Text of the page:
We have been living in Mallorca for 24 years and are at home here, but we are still discovering, on a daily basis, new things about the history, culture and people of this beautiful island. Fortunately, we have an extensive “Mallorca-library” to which we constantly refer in order to answer the many questions put forward by our friends, guests and clients. You can find some interesting facts about Mallorca on this page. How about a “Mallorca quiz evening”?
Edith & Lutz Minkner
As early as January the first almond blossom starts to open and unfurl its white through to pink splendour and it remains in bloom until mid-February. Numerous almond groves can be found in villages such as Bunyola, Selva, Lloseta and Inca, which sit at the foot of the Tramuntana mountains and in addition to offering good soil are also protected by the mountains. Other areas on the island where it is possible to see the almond trees in blossom are the areas of Andratx, Soller, Calvia, Felanitx and Santanyi. There are approximately 6 to 7 million almond trees on the island that have been here for more than 1,000 years dating back to the time when the Arabs occupied the island. The almond harvest starts in September and produces an average yield of 1,000 tons.
Long white beaches, small bays with sandy beaches, rocky inlets, Mallorca has a wide variety of beaches which, according to official statistics, total 179 and to which 50km of coastal strip is to be added. This means that approx. 10% of Mallorca’s 491 km coastline is beaches.
Caves on Mallorca are still a largely unexplored area. The entire island is crossed by an underground network of caves. There are approximately 4,000 caves and grottoes. So far 300 very large caves have been explored, only a few of which are accessible to the public. The best known are the 177 metre long, and 30 metre wide, Coves del Drach which also boast a 14 metre deep lake (Porto Cristo), and the Coves dels Hams, whose formations are reminiscent of a sunken city, with its buildings, animals and people (Porto Cristo). Other caves are the Coves d`Arta (Arta) with the “hall of a thousand pillars”(limestone formations) and the Coves de Campanet with bizarre stalagmites as well as the Coves de Genova (Genova), which reach a depth of 39 metres. The caves, are open to the public and in order to make them more appealing to tourists some of them have had elaborate lighting systems installed as well as illuminated boats on small lakes and short classical music concerts.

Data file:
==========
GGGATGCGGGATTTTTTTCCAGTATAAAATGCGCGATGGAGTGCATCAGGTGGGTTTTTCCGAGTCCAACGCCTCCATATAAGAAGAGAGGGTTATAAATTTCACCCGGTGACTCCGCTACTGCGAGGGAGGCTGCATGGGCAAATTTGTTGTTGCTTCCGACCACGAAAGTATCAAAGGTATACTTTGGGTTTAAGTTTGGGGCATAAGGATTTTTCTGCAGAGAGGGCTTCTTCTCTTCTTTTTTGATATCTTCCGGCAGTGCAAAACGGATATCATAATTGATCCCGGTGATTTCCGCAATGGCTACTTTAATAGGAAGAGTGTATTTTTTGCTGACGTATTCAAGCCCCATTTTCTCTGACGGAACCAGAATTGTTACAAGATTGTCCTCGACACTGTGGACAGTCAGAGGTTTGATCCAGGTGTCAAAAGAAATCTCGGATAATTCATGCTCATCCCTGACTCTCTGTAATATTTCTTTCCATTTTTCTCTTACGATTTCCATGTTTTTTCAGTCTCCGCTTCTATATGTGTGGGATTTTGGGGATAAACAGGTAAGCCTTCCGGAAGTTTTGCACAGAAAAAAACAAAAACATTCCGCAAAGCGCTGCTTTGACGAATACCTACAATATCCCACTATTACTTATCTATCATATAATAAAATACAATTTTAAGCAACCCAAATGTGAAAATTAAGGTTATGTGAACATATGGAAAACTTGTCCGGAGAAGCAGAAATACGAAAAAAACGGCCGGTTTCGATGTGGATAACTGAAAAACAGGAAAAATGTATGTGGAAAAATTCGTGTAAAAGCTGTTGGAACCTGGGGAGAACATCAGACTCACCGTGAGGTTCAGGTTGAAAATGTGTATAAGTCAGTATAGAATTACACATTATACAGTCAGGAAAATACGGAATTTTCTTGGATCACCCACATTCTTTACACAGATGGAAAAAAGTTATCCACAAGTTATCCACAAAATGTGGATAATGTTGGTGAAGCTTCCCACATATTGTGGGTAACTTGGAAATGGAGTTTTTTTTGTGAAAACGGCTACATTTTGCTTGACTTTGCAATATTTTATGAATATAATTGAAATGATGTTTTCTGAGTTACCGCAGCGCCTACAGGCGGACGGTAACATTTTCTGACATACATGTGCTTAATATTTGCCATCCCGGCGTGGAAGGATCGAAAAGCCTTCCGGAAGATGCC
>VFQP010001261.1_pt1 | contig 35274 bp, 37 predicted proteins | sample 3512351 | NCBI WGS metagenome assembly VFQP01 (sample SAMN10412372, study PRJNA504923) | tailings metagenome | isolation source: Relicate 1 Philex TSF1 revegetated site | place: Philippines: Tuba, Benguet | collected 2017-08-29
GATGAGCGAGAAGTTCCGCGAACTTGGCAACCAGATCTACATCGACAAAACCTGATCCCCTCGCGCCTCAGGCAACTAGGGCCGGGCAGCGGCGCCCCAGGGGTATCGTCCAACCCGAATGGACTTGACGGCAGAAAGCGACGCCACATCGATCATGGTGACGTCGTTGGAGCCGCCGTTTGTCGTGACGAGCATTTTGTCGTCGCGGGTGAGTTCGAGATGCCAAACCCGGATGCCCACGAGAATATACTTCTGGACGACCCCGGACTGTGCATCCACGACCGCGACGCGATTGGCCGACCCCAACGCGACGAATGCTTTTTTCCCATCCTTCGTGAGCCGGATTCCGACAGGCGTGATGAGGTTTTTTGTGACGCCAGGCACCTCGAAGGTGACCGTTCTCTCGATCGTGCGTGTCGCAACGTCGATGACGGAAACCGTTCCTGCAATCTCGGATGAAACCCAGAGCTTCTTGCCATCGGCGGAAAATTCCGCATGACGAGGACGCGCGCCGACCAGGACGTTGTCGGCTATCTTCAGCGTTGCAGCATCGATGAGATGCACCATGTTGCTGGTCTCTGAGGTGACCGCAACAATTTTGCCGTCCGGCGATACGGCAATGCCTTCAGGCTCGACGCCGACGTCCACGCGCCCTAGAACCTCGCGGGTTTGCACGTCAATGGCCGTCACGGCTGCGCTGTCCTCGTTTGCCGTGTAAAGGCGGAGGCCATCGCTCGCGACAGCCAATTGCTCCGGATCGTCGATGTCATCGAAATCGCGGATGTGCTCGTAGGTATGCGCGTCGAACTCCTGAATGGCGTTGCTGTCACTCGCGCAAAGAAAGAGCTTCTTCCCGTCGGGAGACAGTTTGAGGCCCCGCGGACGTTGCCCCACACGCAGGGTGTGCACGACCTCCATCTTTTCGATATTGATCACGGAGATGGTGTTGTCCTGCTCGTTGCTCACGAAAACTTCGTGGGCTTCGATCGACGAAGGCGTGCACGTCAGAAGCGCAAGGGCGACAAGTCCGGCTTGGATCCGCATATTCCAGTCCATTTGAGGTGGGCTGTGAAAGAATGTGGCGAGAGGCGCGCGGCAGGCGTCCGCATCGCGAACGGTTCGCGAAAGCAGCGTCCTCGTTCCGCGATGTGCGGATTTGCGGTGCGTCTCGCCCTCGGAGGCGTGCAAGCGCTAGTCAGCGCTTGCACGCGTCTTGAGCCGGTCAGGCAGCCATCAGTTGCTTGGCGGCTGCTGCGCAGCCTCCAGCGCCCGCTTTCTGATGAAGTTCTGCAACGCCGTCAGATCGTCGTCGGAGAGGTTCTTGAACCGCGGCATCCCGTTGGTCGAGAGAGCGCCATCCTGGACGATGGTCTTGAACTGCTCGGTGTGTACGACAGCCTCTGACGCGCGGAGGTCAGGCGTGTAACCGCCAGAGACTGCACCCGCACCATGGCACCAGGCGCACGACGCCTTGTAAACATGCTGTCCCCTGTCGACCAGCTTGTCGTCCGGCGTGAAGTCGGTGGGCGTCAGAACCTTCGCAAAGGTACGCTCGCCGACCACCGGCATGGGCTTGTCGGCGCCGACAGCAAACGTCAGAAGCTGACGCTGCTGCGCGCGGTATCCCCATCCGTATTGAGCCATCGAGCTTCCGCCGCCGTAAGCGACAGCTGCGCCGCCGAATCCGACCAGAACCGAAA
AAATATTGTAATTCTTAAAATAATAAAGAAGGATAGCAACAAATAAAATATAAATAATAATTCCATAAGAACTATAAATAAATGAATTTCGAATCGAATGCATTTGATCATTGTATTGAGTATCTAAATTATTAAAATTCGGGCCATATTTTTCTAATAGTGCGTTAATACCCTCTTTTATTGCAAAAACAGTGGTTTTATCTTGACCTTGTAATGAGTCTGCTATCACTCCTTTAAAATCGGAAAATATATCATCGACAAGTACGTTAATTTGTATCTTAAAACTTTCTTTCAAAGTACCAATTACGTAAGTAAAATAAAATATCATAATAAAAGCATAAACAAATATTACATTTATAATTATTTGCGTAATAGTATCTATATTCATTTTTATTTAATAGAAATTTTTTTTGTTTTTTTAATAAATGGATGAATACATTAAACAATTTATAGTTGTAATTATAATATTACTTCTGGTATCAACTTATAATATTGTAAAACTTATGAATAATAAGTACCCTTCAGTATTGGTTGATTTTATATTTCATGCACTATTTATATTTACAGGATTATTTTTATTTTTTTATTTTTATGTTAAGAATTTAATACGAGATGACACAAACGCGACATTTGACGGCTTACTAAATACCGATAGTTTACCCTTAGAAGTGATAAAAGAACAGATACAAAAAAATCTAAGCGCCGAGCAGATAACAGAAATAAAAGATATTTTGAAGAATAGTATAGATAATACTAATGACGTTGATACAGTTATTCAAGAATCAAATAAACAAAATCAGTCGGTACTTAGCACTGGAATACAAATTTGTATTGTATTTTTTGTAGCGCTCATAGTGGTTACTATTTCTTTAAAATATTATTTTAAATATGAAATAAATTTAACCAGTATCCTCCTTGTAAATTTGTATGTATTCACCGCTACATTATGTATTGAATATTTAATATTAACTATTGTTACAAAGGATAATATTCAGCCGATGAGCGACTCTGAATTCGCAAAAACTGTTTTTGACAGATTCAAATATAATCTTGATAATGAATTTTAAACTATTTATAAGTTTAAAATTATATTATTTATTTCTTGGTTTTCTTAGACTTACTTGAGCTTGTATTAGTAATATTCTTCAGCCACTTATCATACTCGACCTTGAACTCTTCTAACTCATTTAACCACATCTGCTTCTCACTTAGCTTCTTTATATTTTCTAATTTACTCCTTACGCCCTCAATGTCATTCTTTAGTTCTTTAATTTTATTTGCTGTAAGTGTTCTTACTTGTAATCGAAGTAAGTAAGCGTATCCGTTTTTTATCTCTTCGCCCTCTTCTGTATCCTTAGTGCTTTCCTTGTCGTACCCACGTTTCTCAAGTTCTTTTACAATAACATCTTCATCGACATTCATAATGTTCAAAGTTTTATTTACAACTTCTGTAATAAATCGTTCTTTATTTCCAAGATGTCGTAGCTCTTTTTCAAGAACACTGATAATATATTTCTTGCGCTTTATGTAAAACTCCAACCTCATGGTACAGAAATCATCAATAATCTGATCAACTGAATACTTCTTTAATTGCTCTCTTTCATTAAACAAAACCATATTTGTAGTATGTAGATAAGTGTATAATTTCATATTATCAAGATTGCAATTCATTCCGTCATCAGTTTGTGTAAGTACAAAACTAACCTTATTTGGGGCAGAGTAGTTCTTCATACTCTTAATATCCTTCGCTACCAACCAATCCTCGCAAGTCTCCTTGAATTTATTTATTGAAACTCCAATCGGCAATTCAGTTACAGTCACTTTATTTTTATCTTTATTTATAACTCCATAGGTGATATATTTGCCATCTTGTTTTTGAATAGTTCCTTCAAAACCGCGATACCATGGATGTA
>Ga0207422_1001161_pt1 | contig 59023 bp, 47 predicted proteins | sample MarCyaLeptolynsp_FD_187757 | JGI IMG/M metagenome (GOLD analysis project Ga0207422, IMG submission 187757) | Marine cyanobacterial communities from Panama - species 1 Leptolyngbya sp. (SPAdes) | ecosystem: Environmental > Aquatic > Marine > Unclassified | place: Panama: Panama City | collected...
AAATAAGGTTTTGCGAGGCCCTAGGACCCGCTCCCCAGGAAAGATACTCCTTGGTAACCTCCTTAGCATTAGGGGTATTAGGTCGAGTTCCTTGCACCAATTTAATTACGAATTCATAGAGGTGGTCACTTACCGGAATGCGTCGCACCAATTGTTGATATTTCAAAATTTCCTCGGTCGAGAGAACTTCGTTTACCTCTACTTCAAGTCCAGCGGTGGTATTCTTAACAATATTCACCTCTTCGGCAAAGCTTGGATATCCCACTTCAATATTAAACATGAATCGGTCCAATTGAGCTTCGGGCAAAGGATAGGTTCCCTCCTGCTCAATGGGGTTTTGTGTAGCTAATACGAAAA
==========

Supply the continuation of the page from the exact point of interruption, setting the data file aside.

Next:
Mallorca has 876,000 inhabitants’ half of whom (434,000) live in the city of Palma and surrounding area
Mallorca is divided into five regions: Serra de Tramuntana, Raiguer, Pla de Mallorca, Llevant und Migjorn
Two languages are spoken on Mallorca mainly Spanish (Castilian) and Catalan. Spanish and Catalan are two independent languages, so the oft-made statement that Catalan is a dialect of Castilian Spanish is incorrect. However, the Mallorquin spoken in Mallorca is a dialect of Catalan (which is, however, denied by the nationally conscious Mallorquins).When Jaime I re-conquered the island in 1229, Catalan was the language spoken on the island. At the beginning of the 18th century, Castilian became the official language and from 1716 it became the mandatory teaching language. Under Franco, Catalan was oppressed but re-established itself following Franco’s death. Since 1978, Spanish has been the official language for all of Spain. Catalan is, however, an equally official language. During election campaigns, the language debate is constantly being bandied around. At present, official publications are often only written in Catalan. Catalan is spoken by about 9 million people in Spain in the three autonomous regions of Cataluña, Valencia and the Balearic Islands.
The highest mountains on the island are situated in the Serra de Tramuntana. There are eleven mountains that are more than 1,000 metres above sea level. The eleven highest mountains are: Puig Major (1,445 m), Puig de Massanella (1,365 m), Tossals Verds (1,115 m), Puig de sa Rateta (1,113 m), Puig Tomir (1,103 m), Puig de l`Ofre 1.091 m), Puig de n’Ali (1.035 m), Puig de Galatzo (1.027 m) and Puig Roig (1.002 m).
The name of the island of Mallorca comes from the Latin “insula maior” (the larger island) which is how the Romans referred to it in comparison to its sister islands Menorca (“the smaller”), Ibiza and Formentera.
Since the time of trade relations between the Phoenicians and Greeks and the island of Mallorca, olive trees and the production of olive oil have existed on the island. The intensive trade in olive oil began in Roman times and olive production reached its peak in the 16th century when the highly desired olive oil was shipped from Soller to North Africa and France. Although trade in olive oil is now exposed to strong international competition, 11,000 hectares of land, with a total of 750,000 olive trees, is still cultivated. A large amount of olive trees on Mallorca are between 300 and 500 years old.
Mallorca has a total of 43 ports. Many of them were originally only used for fishing, but today they have developed into remarkable maritime ports with around 15,000 berths.
Salt from Mallorca